Use this URL to cite or link to this record in EThOS: http://ethos.bl.uk/OrderDetails.do?uin=uk.bl.ethos.651547
Title: Radiative feedback and the first stars
Author: Glover, S.
Awarding Body: University of Edinburgh
Current Institution: University of Edinburgh
Date of Award: 2002
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Abstract:
Numerical simulations suggest that the very first stars to form do so within cool gas in small protogalaxies. These protogalaxies have low virial temperatures, and cooling within them is dominated by molecular hydrogen, H2. This is easily destroyed by ultraviolet radiation from newly-formed stars, and this ‘radiative feedback’ may play an important role in regulating star formation in the early universe. To study the effects of radiative feedback, requires an accurate chemical model. examples currently in the literature . In chapter 2 I develop a chemical model that correctly treats the photochemistry of optically thick primordial gas. I also discuss the approximations that remain, and estimate the accuracy of the model. In chapter 3, I examine the role of radiative feedback on small scales. Using a simple protogalactic model, I determine the growth timescales and final sizes of H II regions within a protogalaxy and discuss the effect of photoionizing radiation on dense clumps of gas. I also examine the effects of photodissociation, and present a simple method for estimating the photodissociation timescales in optically thick gas. I find that radiative feedback occurs rapidly in diffuse protogalactic gas, but that dense clumps can resist its effects and survive to form stars. In chapter 4, I examine the importance of these X-rays by self-consistently modelling the growth of the X-ray and UV backgrounds together with the effects on gas within protogalaxies. An important result is the determination of Tcrit is presented for various X-ray source models, and compared to a model with no X-ray background, allowing the effects of X-ray feedback to be assessed.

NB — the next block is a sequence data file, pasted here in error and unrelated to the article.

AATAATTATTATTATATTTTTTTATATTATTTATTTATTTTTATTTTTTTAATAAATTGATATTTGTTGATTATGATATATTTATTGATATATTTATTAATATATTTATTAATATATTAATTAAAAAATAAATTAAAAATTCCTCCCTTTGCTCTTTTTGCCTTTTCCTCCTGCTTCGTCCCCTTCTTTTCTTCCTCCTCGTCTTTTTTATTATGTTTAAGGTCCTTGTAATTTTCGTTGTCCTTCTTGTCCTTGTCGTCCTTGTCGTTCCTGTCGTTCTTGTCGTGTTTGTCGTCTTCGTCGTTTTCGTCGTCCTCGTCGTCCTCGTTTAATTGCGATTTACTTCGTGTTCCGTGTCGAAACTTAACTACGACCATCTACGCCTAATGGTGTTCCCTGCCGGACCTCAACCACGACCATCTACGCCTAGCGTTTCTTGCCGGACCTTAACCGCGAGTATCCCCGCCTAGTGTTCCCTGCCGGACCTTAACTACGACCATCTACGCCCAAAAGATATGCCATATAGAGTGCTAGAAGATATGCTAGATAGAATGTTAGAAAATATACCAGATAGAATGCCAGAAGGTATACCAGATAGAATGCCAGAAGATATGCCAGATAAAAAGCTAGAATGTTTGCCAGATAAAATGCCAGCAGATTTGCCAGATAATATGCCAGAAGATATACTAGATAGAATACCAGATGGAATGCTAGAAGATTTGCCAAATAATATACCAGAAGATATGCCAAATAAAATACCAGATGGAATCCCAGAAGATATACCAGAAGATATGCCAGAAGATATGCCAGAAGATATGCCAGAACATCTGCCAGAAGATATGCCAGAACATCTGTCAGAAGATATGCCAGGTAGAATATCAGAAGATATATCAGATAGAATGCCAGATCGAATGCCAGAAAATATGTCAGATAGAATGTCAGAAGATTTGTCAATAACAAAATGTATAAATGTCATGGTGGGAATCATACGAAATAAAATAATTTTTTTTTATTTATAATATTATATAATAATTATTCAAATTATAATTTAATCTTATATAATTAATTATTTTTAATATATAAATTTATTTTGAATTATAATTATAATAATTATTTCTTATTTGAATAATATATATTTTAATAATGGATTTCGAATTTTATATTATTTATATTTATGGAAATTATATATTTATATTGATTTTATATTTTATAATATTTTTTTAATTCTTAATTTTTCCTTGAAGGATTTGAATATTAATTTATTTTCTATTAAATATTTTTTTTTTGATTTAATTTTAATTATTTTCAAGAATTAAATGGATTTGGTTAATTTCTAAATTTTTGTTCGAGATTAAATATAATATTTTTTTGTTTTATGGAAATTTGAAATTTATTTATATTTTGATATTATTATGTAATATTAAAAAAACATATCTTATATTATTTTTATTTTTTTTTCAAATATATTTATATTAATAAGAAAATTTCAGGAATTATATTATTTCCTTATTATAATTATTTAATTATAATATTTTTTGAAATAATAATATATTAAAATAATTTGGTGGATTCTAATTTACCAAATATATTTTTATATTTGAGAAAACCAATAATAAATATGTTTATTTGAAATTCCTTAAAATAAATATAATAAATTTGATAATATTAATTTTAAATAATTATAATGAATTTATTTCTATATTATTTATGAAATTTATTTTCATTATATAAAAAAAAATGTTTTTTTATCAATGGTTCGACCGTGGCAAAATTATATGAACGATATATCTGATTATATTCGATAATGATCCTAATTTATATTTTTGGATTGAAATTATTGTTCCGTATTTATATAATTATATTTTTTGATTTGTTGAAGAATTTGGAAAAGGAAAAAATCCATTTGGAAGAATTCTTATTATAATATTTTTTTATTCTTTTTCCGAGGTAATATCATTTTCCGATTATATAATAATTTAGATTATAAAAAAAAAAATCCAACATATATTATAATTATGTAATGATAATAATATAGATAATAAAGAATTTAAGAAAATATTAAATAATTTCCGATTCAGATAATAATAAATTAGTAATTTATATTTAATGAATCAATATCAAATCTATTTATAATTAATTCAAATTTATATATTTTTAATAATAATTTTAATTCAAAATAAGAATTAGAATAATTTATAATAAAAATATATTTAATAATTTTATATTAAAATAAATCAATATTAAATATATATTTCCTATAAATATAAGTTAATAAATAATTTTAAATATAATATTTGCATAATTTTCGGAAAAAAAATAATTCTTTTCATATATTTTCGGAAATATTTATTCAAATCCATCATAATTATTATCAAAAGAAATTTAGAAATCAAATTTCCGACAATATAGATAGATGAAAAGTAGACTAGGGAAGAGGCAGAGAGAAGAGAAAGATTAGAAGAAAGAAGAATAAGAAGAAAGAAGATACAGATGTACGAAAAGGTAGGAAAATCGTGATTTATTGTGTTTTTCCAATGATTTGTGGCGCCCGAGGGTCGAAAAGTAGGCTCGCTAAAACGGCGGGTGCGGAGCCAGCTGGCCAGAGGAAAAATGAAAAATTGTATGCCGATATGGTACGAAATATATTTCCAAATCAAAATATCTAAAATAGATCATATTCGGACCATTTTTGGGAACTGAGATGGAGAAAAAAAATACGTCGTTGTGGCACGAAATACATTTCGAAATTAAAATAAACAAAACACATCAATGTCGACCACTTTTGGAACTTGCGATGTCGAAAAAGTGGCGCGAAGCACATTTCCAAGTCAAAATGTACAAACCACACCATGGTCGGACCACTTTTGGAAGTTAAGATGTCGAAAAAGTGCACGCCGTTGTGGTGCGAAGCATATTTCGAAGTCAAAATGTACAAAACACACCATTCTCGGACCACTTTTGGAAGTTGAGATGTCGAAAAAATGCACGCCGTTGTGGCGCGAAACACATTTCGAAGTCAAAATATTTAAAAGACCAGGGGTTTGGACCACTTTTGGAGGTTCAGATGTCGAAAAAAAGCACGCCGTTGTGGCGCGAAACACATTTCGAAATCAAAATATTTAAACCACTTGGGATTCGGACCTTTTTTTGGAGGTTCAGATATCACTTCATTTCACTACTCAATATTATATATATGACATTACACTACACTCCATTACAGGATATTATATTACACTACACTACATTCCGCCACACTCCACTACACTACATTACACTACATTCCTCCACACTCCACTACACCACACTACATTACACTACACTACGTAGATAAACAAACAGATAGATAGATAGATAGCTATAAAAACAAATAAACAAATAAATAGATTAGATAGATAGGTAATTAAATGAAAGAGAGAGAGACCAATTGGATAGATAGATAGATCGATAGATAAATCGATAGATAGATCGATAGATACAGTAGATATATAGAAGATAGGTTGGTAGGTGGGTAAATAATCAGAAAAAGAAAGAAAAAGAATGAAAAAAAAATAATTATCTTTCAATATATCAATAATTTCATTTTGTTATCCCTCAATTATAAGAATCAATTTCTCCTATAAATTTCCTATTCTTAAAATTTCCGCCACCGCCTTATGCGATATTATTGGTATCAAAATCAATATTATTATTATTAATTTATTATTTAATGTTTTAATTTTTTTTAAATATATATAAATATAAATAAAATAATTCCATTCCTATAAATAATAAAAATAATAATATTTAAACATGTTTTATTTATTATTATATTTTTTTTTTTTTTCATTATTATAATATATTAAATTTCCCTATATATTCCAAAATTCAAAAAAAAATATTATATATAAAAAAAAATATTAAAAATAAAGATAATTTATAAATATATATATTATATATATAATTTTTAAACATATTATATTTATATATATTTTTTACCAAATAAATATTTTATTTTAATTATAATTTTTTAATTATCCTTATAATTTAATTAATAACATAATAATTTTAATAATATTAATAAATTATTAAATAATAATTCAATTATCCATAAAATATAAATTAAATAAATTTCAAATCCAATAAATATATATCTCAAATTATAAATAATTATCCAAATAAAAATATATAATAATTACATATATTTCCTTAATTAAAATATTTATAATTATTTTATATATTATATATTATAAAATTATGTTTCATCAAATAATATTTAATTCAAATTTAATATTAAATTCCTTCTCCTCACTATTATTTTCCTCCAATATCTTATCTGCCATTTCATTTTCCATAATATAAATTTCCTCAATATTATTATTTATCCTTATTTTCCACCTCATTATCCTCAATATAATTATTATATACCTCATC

Supervisor: Not available Sponsor: Not available
Qualification Name: Thesis (Ph.D.) Qualification Level: Doctoral
EThOS ID: uk.bl.ethos.651547  DOI: Not available
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